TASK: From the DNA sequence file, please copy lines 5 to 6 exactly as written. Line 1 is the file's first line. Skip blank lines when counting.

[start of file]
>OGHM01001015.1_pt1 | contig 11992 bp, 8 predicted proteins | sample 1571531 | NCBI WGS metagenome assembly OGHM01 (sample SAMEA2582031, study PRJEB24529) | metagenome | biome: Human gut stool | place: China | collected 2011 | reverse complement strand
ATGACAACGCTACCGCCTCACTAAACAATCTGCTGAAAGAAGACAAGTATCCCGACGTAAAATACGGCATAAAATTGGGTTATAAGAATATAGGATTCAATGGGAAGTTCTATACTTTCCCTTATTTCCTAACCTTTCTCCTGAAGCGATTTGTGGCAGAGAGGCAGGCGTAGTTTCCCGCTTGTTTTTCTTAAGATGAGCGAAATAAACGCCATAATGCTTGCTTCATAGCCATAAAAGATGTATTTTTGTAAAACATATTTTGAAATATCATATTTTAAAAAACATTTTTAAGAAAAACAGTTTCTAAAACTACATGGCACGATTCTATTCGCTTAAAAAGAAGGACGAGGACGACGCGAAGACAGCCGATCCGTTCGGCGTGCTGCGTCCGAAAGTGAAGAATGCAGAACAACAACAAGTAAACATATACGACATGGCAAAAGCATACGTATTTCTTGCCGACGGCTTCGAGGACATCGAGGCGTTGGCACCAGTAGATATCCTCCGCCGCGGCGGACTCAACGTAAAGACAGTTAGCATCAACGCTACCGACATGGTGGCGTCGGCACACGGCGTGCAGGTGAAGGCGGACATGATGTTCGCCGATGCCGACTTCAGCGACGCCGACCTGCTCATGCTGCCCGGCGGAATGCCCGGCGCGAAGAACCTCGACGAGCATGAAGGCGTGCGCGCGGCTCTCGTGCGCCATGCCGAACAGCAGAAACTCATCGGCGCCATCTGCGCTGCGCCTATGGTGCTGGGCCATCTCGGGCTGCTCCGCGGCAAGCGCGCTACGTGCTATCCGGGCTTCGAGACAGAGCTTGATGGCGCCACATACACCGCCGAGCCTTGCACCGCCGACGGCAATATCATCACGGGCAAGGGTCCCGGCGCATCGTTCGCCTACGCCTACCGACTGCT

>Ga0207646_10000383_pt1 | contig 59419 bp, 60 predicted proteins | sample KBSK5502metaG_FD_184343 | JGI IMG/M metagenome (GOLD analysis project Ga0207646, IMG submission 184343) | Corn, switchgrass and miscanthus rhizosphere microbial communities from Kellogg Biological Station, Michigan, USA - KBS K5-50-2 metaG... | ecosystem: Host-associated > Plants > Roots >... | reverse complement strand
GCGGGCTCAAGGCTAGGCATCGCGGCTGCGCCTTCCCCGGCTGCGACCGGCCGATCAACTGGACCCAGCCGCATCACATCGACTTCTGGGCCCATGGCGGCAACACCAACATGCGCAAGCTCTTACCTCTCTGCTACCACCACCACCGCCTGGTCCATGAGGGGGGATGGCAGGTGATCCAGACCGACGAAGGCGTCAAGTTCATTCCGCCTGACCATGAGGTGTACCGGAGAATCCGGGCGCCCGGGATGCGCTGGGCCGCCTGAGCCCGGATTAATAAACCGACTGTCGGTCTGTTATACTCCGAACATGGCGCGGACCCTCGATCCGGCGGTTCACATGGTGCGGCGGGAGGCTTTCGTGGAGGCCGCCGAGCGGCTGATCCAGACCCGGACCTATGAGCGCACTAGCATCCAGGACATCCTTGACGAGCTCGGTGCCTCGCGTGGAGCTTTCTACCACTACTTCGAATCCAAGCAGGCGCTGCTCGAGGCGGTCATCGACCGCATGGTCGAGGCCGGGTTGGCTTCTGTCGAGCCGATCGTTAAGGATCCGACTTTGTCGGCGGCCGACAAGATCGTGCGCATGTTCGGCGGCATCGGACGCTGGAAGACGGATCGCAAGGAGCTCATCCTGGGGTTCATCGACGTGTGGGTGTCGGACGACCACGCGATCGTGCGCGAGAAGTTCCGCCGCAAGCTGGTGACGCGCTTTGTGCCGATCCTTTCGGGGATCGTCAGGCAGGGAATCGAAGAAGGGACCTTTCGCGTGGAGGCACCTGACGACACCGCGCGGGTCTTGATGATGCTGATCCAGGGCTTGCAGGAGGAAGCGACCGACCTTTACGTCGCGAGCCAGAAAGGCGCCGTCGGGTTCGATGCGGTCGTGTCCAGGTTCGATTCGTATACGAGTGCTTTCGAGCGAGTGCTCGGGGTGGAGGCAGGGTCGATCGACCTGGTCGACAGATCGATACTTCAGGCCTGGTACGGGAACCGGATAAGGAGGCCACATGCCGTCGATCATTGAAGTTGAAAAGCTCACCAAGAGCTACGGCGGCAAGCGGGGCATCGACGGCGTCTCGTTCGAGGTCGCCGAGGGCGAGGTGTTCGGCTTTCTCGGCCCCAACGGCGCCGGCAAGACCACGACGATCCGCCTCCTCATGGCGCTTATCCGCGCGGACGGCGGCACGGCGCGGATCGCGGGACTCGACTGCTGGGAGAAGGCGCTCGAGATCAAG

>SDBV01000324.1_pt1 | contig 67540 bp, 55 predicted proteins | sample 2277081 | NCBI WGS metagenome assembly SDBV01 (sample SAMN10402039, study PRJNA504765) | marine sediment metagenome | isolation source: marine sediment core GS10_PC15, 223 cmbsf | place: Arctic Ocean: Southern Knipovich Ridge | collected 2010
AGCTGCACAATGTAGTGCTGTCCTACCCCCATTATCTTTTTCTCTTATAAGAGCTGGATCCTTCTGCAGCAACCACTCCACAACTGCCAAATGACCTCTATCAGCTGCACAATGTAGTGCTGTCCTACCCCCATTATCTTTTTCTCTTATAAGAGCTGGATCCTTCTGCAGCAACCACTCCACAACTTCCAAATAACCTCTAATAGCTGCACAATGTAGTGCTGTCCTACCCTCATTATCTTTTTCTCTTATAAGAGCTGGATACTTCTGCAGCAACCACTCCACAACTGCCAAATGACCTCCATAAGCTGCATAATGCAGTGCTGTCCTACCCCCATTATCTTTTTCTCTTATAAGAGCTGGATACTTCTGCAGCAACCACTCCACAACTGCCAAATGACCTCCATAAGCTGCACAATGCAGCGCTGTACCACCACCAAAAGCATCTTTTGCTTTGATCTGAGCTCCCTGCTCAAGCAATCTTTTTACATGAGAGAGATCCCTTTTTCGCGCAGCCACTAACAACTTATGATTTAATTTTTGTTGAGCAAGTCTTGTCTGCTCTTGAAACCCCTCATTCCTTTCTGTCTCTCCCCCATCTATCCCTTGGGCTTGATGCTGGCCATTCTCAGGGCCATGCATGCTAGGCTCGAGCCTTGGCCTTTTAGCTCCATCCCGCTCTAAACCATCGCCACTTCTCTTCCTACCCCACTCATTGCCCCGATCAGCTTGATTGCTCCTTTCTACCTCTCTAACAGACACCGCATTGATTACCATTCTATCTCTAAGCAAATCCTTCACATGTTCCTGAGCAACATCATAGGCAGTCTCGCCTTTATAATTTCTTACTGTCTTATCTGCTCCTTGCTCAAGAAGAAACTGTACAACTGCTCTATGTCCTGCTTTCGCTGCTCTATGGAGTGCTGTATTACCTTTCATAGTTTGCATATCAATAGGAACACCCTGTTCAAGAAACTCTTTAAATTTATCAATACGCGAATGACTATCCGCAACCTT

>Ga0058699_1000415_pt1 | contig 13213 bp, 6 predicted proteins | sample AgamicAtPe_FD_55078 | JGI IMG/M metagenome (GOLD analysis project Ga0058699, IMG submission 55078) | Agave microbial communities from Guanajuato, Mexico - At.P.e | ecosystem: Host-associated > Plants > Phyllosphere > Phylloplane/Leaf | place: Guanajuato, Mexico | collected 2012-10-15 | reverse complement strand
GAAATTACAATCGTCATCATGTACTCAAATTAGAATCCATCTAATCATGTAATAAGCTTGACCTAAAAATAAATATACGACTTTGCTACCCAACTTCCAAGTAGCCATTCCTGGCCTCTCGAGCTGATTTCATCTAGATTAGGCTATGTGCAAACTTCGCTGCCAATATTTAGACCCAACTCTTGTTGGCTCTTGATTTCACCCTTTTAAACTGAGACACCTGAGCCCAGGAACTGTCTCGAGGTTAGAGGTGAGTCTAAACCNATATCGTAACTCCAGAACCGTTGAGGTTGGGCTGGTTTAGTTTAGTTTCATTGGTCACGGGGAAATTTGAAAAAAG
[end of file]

>SDBV01000324.1_pt1 | contig 67540 bp, 55 predicted proteins | sample 2277081 | NCBI WGS metagenome assembly SDBV01 (sample SAMN10402039, study PRJNA504765) | marine sediment metagenome | isolation source: marine sediment core GS10_PC15, 223 cmbsf | place: Arctic Ocean: Southern Knipovich Ridge | collected 2010
AGCTGCACAATGTAGTGCTGTCCTACCCCCATTATCTTTTTCTCTTATAAGAGCTGGATCCTTCTGCAGCAACCACTCCACAACTGCCAAATGACCTCTATCAGCTGCACAATGTAGTGCTGTCCTACCCCCATTATCTTTTTCTCTTATAAGAGCTGGATCCTTCTGCAGCAACCACTCCACAACTTCCAAATAACCTCTAATAGCTGCACAATGTAGTGCTGTCCTACCCTCATTATCTTTTTCTCTTATAAGAGCTGGATACTTCTGCAGCAACCACTCCACAACTGCCAAATGACCTCCATAAGCTGCATAATGCAGTGCTGTCCTACCCCCATTATCTTTTTCTCTTATAAGAGCTGGATACTTCTGCAGCAACCACTCCACAACTGCCAAATGACCTCCATAAGCTGCACAATGCAGCGCTGTACCACCACCAAAAGCATCTTTTGCTTTGATCTGAGCTCCCTGCTCAAGCAATCTTTTTACATGAGAGAGATCCCTTTTTCGCGCAGCCACTAACAACTTATGATTTAATTTTTGTTGAGCAAGTCTTGTCTGCTCTTGAAACCCCTCATTCCTTTCTGTCTCTCCCCCATCTATCCCTTGGGCTTGATGCTGGCCATTCTCAGGGCCATGCATGCTAGGCTCGAGCCTTGGCCTTTTAGCTCCATCCCGCTCTAAACCATCGCCACTTCTCTTCCTACCCCACTCATTGCCCCGATCAGCTTGATTGCTCCTTTCTACCTCTCTAACAGACACCGCATTGATTACCATTCTATCTCTAAGCAAATCCTTCACATGTTCCTGAGCAACATCATAGGCAGTCTCGCCTTTATAATTTCTTACTGTCTTATCTGCTCCTTGCTCAAGAAGAAACTGTACAACTGCTCTATGTCCTGCTTTCGCTGCTCTATGGAGTGCTGTATTACCTTTCATAGTTTGCATATCAATAGGAACACCCTGTTCAAGAAACTCTTTAAATTTATCAATACGCGAATGACTATCCGCAACCTT